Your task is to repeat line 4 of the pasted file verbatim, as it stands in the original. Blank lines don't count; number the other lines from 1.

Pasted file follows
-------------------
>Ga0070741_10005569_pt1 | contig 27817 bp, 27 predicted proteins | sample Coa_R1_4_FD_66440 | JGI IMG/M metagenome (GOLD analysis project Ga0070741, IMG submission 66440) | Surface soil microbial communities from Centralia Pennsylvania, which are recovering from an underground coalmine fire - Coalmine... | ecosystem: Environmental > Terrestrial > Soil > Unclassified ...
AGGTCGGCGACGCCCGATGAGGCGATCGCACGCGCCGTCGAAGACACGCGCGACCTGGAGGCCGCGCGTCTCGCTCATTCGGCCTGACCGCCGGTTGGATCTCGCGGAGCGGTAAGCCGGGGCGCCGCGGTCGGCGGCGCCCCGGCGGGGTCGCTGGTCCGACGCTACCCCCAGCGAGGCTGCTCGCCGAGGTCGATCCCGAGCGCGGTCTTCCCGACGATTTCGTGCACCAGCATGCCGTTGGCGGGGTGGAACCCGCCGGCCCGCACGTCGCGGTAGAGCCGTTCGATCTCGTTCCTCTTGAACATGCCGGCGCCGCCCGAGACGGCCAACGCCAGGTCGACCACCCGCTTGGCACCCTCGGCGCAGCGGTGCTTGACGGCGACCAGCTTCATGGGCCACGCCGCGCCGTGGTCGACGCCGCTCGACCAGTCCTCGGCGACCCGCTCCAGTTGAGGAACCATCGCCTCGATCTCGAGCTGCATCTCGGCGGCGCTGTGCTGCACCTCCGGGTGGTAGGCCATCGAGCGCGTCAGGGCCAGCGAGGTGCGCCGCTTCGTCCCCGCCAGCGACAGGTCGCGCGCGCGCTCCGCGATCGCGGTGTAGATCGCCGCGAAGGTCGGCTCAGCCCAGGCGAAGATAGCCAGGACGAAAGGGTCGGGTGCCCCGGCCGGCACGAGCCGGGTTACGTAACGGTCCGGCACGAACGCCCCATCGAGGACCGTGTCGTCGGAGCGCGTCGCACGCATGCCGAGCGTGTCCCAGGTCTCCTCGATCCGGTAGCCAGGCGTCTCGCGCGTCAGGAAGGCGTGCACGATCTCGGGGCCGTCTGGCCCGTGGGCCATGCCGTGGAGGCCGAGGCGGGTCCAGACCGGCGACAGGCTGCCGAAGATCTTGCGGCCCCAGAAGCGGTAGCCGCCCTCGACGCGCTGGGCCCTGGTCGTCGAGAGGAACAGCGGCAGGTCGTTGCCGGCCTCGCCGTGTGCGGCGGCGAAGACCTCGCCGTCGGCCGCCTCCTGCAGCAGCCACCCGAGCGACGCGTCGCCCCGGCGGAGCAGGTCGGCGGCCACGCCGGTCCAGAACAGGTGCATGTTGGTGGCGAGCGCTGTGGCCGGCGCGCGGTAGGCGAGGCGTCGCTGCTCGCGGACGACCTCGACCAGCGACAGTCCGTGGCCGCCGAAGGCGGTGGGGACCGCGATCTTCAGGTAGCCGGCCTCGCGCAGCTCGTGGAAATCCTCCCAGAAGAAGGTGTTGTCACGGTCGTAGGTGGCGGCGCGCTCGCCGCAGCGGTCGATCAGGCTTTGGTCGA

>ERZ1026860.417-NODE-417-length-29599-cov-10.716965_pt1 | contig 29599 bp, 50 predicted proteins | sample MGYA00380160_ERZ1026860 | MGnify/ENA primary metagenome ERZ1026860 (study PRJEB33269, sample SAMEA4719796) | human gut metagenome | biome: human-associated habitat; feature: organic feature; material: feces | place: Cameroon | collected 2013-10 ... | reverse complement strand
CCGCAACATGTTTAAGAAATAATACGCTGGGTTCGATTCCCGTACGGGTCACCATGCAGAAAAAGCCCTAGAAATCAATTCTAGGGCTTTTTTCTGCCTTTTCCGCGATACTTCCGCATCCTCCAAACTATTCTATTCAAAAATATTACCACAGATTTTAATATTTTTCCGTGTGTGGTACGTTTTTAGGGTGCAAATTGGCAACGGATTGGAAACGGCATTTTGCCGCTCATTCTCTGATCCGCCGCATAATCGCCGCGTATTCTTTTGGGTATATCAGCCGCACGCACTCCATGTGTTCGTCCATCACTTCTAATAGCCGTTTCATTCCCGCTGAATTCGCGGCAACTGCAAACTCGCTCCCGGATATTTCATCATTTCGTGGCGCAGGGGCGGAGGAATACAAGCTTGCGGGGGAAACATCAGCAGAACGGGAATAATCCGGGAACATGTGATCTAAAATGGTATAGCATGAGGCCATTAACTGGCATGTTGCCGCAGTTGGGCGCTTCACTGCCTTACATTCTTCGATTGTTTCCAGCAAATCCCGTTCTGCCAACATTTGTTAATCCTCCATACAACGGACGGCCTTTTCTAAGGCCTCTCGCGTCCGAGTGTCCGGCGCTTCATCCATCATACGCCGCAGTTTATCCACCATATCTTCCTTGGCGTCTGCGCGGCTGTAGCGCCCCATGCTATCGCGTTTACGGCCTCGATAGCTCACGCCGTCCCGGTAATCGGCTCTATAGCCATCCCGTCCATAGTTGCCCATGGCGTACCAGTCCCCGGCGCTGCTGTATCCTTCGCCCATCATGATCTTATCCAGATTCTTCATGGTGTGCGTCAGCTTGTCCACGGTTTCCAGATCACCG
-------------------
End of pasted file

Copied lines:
CCGCAACATGTTTAAGAAATAATACGCTGGGTTCGATTCCCGTACGGGTCACCATGCAGAAAAAGCCCTAGAAATCAATTCTAGGGCTTTTTTCTGCCTTTTCCGCGATACTTCCGCATCCTCCAAACTATTCTATTCAAAAATATTACCACAGATTTTAATATTTTTCCGTGTGTGGTACGTTTTTAGGGTGCAAATTGGCAACGGATTGGAAACGGCATTTTGCCGCTCATTCTCTGATCCGCCGCATAATCGCCGCGTATTCTTTTGGGTATATCAGCCGCACGCACTCCATGTGTTCGTCCATCACTTCTAATAGCCGTTTCATTCCCGCTGAATTCGCGGCAACTGCAAACTCGCTCCCGGATATTTCATCATTTCGTGGCGCAGGGGCGGAGGAATACAAGCTTGCGGGGGAAACATCAGCAGAACGGGAATAATCCGGGAACATGTGATCTAAAATGGTATAGCATGAGGCCATTAACTGGCATGTTGCCGCAGTTGGGCGCTTCACTGCCTTACATTCTTCGATTGTTTCCAGCAAATCCCGTTCTGCCAACATTTGTTAATCCTCCATACAACGGACGGCCTTTTCTAAGGCCTCTCGCGTCCGAGTGTCCGGCGCTTCATCCATCATACGCCGCAGTTTATCCACCATATCTTCCTTGGCGTCTGCGCGGCTGTAGCGCCCCATGCTATCGCGTTTACGGCCTCGATAGCTCACGCCGTCCCGGTAATCGGCTCTATAGCCATCCCGTCCATAGTTGCCCATGGCGTACCAGTCCCCGGCGCTGCTGTATCCTTCGCCCATCATGATCTTATCCAGATTCTTCATGGTGTGCGTCAGCTTGTCCACGGTTTCCAGATCACCG